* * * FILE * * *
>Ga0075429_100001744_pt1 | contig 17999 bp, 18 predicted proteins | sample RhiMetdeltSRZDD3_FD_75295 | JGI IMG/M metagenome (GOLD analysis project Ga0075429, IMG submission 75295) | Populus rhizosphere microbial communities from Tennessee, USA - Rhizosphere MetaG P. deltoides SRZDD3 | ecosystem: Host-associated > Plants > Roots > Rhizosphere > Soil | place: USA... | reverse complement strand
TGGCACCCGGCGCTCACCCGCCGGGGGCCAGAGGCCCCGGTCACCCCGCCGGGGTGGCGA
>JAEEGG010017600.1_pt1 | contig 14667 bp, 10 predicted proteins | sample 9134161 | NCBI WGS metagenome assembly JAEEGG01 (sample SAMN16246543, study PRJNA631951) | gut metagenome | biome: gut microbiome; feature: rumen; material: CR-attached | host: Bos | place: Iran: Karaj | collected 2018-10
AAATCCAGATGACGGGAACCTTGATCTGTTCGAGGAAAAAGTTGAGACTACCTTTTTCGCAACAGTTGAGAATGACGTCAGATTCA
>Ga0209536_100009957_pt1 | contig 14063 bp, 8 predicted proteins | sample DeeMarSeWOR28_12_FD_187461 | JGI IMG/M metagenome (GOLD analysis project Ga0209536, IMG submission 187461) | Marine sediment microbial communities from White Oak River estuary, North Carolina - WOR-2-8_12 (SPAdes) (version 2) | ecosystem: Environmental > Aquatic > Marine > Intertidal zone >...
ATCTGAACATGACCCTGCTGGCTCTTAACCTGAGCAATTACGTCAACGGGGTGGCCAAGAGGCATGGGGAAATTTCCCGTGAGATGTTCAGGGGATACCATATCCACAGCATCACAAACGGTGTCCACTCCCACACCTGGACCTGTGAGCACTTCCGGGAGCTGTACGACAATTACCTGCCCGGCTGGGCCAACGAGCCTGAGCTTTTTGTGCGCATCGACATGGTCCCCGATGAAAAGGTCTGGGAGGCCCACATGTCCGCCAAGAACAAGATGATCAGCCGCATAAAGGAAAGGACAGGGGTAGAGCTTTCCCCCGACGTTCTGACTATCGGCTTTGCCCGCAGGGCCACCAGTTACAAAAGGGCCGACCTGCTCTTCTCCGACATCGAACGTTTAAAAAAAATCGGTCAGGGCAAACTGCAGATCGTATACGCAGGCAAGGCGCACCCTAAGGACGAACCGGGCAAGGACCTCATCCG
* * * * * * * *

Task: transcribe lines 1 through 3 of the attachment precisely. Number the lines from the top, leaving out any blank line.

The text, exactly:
>Ga0075429_100001744_pt1 | contig 17999 bp, 18 predicted proteins | sample RhiMetdeltSRZDD3_FD_75295 | JGI IMG/M metagenome (GOLD analysis project Ga0075429, IMG submission 75295) | Populus rhizosphere microbial communities from Tennessee, USA - Rhizosphere MetaG P. deltoides SRZDD3 | ecosystem: Host-associated > Plants > Roots > Rhizosphere > Soil | place: USA... | reverse complement strand
TGGCACCCGGCGCTCACCCGCCGGGGGCCAGAGGCCCCGGTCACCCCGCCGGGGTGGCGA
>JAEEGG010017600.1_pt1 | contig 14667 bp, 10 predicted proteins | sample 9134161 | NCBI WGS metagenome assembly JAEEGG01 (sample SAMN16246543, study PRJNA631951) | gut metagenome | biome: gut microbiome; feature: rumen; material: CR-attached | host: Bos | place: Iran: Karaj | collected 2018-10